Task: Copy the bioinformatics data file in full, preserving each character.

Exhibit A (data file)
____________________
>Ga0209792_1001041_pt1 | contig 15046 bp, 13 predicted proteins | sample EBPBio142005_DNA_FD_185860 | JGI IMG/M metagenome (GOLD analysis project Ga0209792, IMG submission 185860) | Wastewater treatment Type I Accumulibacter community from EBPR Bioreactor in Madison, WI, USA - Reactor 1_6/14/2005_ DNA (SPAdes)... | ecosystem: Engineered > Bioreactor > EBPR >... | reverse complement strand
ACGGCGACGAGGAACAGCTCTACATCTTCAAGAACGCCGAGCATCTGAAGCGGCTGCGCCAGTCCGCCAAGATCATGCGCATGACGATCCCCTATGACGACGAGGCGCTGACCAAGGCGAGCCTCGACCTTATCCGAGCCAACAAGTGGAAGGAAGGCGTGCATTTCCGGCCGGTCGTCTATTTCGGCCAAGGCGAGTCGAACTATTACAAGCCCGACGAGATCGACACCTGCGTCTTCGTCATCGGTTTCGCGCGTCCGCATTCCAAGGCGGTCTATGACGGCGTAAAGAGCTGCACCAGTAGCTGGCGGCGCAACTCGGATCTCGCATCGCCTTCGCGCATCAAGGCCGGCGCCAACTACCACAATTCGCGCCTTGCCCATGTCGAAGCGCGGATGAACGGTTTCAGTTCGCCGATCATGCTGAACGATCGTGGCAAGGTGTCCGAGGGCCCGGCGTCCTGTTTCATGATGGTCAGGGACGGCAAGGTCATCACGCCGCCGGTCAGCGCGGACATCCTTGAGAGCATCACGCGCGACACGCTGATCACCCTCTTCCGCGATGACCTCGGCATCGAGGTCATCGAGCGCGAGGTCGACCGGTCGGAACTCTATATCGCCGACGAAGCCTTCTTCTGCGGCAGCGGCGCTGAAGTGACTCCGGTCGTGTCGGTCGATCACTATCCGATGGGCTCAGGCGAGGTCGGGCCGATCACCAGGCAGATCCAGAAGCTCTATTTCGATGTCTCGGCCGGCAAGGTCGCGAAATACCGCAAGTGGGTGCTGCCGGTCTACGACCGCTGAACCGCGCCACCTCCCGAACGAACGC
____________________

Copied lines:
>Ga0209792_1001041_pt1 | contig 15046 bp, 13 predicted proteins | sample EBPBio142005_DNA_FD_185860 | JGI IMG/M metagenome (GOLD analysis project Ga0209792, IMG submission 185860) | Wastewater treatment Type I Accumulibacter community from EBPR Bioreactor in Madison, WI, USA - Reactor 1_6/14/2005_ DNA (SPAdes)... | ecosystem: Engineered > Bioreactor > EBPR >... | reverse complement strand
ACGGCGACGAGGAACAGCTCTACATCTTCAAGAACGCCGAGCATCTGAAGCGGCTGCGCCAGTCCGCCAAGATCATGCGCATGACGATCCCCTATGACGACGAGGCGCTGACCAAGGCGAGCCTCGACCTTATCCGAGCCAACAAGTGGAAGGAAGGCGTGCATTTCCGGCCGGTCGTCTATTTCGGCCAAGGCGAGTCGAACTATTACAAGCCCGACGAGATCGACACCTGCGTCTTCGTCATCGGTTTCGCGCGTCCGCATTCCAAGGCGGTCTATGACGGCGTAAAGAGCTGCACCAGTAGCTGGCGGCGCAACTCGGATCTCGCATCGCCTTCGCGCATCAAGGCCGGCGCCAACTACCACAATTCGCGCCTTGCCCATGTCGAAGCGCGGATGAACGGTTTCAGTTCGCCGATCATGCTGAACGATCGTGGCAAGGTGTCCGAGGGCCCGGCGTCCTGTTTCATGATGGTCAGGGACGGCAAGGTCATCACGCCGCCGGTCAGCGCGGACATCCTTGAGAGCATCACGCGCGACACGCTGATCACCCTCTTCCGCGATGACCTCGGCATCGAGGTCATCGAGCGCGAGGTCGACCGGTCGGAACTCTATATCGCCGACGAAGCCTTCTTCTGCGGCAGCGGCGCTGAAGTGACTCCGGTCGTGTCGGTCGATCACTATCCGATGGGCTCAGGCGAGGTCGGGCCGATCACCAGGCAGATCCAGAAGCTCTATTTCGATGTCTCGGCCGGCAAGGTCGCGAAATACCGCAAGTGGGTGCTGCCGGTCTACGACCGCTGAACCGCGCCACCTCCCGAACGAACGC